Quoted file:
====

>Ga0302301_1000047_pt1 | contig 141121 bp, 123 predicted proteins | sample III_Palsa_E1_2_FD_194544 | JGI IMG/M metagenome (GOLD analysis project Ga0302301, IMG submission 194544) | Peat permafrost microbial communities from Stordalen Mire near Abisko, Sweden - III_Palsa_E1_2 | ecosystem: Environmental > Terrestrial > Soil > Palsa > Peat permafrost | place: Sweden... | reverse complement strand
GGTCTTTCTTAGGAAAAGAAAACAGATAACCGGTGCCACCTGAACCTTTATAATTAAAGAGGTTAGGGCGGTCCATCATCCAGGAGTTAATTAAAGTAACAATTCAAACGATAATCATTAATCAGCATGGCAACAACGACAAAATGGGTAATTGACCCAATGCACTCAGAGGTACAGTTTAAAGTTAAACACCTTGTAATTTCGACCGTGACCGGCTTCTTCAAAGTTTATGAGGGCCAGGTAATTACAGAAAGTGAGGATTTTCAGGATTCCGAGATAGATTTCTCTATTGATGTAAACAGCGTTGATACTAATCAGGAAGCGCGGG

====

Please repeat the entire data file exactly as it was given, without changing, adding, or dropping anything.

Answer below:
>Ga0302301_1000047_pt1 | contig 141121 bp, 123 predicted proteins | sample III_Palsa_E1_2_FD_194544 | JGI IMG/M metagenome (GOLD analysis project Ga0302301, IMG submission 194544) | Peat permafrost microbial communities from Stordalen Mire near Abisko, Sweden - III_Palsa_E1_2 | ecosystem: Environmental > Terrestrial > Soil > Palsa > Peat permafrost | place: Sweden... | reverse complement strand
GGTCTTTCTTAGGAAAAGAAAACAGATAACCGGTGCCACCTGAACCTTTATAATTAAAGAGGTTAGGGCGGTCCATCATCCAGGAGTTAATTAAAGTAACAATTCAAACGATAATCATTAATCAGCATGGCAACAACGACAAAATGGGTAATTGACCCAATGCACTCAGAGGTACAGTTTAAAGTTAAACACCTTGTAATTTCGACCGTGACCGGCTTCTTCAAAGTTTATGAGGGCCAGGTAATTACAGAAAGTGAGGATTTTCAGGATTCCGAGATAGATTTCTCTATTGATGTAAACAGCGTTGATACTAATCAGGAAGCGCGGG